The beginning of the end for Donald Trump?

Not the impeachment investigation.  Nor Ukraine. Syrian Kurds.

Last week, Turkey invaded the bit of Syria controlled by America’s Kurdish hitherto-allies, the Syrian Democratic Forces (SDF). Turkey’s president Recep Tayyip Erdogan says he only wants to occupy a border strip to resettle Syrian refugees and create a buffer zone between Turkey’s and Syria’s Kurds to prevent “terrorism”.  He may even be telling the truth.

Trump didn’t stop him.  Indeed, he pulled American forces out of the way to let the Turks through.

He seems to be banking on Americans’ (and particularly many of his voters’) understandable wariness (and weariness) of more foreign military intervention.  

But voters might have a little more geopolitical savvy.  America has worked with, and made at least implicit commitments to, the Syrian Kurds.  If a democratic state is thinking of abandoning an ally, it’s customary to have a good reason and let your former friend try to fix the problem.  

The argument that Trump is keeping America’s soldiers out of a pointless Middle East scrap is unconvincing. Superpowers tell allies like Turkey what lines are not to be crossed.  If they disobey, either they’re not an ally or you’re not a superpower. 

So without a better reason, Trump risks falling foul of Talleyrand’s maxim “It was worse than a crime, it was a blunder”.  That could be dangerous for him.

So far his diplomatic policy has skated on thin ice without going through.  He can claim credit for calling out China, make a passable case that he is putting pressure on Iran and a less convincing one that he is successfully wooing North Korea.  Even insulting NATO allies for not pulling their weight is plausible and may be popular. But the Syrian policy is so far lacking in justification that it risks a widespread loss of confidence by the America’s military – and if that becomes public currency, it could be fatal to his re-election chances.  

Ironies abound.  Hardly anyone seems likely to profit from this move.  Turkey may be risking its own stability by poking a hornet’s nest; Russia is venturing further into the Middle Eastern snakepit (with Saudi Arabia showing signs of wanting to cosy up to it). True, the Syrian government seems to have increased its short-term chances of survival by doing a deal with the abandoned SDF, but it still looks like it’s stuck on foreign life support.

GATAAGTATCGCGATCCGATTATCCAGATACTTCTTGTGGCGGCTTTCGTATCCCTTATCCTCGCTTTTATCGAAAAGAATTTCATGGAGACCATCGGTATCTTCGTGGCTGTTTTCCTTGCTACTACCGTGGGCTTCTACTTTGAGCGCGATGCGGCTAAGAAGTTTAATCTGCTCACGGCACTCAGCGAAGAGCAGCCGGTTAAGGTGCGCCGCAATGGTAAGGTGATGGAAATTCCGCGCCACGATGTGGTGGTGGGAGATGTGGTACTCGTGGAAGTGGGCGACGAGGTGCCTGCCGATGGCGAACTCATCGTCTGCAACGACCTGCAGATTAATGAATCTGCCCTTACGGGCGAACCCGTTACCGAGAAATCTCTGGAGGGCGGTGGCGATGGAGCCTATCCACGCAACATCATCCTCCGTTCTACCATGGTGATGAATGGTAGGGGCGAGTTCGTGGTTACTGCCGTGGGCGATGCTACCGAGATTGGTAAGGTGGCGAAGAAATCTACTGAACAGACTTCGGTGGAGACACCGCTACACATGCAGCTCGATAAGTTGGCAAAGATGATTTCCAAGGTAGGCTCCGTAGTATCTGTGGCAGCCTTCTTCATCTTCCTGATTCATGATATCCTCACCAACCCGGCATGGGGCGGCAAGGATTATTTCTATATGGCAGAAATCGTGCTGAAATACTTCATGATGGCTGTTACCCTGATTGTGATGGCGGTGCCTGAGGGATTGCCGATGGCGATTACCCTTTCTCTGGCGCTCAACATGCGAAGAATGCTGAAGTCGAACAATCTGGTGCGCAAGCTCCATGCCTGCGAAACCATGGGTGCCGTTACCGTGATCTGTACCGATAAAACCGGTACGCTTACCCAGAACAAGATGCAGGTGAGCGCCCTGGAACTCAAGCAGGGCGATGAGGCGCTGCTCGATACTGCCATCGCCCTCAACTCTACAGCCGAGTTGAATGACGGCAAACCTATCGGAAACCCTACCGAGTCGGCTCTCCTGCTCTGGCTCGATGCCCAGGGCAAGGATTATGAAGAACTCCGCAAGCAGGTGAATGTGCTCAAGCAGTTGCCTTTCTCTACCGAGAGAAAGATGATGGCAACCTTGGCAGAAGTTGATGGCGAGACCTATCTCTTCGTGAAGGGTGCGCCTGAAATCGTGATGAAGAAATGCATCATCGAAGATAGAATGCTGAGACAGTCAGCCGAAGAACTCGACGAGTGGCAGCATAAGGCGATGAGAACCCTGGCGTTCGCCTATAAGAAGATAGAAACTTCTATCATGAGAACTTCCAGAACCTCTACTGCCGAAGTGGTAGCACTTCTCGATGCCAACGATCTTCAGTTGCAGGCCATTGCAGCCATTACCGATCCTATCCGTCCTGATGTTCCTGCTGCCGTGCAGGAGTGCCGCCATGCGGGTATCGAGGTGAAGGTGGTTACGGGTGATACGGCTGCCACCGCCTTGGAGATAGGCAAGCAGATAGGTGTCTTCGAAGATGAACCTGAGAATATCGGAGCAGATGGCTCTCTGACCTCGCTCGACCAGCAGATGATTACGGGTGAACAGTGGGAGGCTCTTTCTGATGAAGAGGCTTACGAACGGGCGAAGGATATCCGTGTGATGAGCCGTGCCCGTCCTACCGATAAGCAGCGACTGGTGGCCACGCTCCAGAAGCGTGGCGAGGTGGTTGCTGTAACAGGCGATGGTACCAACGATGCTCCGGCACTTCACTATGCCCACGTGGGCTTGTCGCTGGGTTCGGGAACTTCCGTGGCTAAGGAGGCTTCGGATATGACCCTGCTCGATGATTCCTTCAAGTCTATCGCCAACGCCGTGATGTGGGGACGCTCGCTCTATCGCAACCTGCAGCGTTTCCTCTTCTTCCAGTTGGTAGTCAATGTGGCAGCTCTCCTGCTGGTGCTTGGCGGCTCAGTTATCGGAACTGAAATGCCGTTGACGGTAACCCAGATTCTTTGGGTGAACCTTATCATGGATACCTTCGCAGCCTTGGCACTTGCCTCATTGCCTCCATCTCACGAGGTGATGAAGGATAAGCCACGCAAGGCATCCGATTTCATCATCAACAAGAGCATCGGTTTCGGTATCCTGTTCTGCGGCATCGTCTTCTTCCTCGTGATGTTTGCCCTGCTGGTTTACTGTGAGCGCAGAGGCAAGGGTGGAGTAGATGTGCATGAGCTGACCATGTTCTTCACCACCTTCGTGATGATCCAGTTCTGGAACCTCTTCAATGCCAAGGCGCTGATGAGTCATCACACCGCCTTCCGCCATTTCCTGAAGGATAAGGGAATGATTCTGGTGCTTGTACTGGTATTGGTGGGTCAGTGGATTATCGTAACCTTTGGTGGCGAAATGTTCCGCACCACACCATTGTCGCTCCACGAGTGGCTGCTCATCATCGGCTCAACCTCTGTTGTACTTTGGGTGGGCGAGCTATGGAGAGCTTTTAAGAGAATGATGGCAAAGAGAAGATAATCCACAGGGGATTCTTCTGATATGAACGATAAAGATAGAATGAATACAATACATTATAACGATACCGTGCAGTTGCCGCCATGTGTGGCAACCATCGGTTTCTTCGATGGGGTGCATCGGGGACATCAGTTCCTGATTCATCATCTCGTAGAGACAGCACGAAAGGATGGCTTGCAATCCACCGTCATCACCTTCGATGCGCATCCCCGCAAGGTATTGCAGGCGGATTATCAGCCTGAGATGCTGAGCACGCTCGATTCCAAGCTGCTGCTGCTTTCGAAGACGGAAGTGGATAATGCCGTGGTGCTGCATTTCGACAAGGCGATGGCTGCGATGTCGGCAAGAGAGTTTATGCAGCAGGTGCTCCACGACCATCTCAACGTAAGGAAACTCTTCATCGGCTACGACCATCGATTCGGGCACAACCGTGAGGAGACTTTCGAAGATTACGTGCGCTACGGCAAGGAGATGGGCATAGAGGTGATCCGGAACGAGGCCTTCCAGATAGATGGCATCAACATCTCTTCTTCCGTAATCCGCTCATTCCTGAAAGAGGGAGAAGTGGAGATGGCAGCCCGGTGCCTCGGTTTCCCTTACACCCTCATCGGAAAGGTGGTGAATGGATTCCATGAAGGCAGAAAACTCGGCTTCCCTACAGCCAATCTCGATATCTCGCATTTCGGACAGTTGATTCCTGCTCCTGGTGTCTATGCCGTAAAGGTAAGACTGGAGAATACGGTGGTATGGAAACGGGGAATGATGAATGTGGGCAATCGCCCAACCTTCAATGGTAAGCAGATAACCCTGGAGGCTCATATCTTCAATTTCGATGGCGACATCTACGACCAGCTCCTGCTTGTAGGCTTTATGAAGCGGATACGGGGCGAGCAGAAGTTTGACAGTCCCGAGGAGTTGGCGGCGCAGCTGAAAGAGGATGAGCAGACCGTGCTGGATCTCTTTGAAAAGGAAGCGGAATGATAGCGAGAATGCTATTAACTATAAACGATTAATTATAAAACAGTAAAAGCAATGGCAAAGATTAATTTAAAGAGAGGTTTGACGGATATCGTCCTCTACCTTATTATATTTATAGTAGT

And who knows, it’s even possible that a step back now might give the US the opportunity to re-establish itself by helping pick up the pieces.  That would be hailed as a stroke of genius.

But in the meantime, watch how America reacts.  And see if the chances of President Pence continue to improve.

 

2 thoughts on “The beginning of the end for Donald Trump?

  1. You seem to be suffering a little from DRS. Turkey has planned this operation for a long time – it is not news. Turkey is the bad actor – not Trump – he has decided it’s not his fight (on the ground and sensibly in my view) but he is taking the battle to the Turks via sanctions; saving US blood and treasure. The US had no presence near where the attacks are and the US “withdrawal” was actually 50 soldiers. Hardly a garrison to protect the “Kurdish Nation”. This is a massive beat up on Trump and ignores the tragedy of the Kurdish situation which could be sorted if countries had a will to give them their long sought after homeland. More pointedly what lead are we seeing from the EU – Erdogan’s threats to unleash refugees on Europe should be enough to get their focus.

    This is all a case of *adjusts glasses* Orange man bad.

    Like

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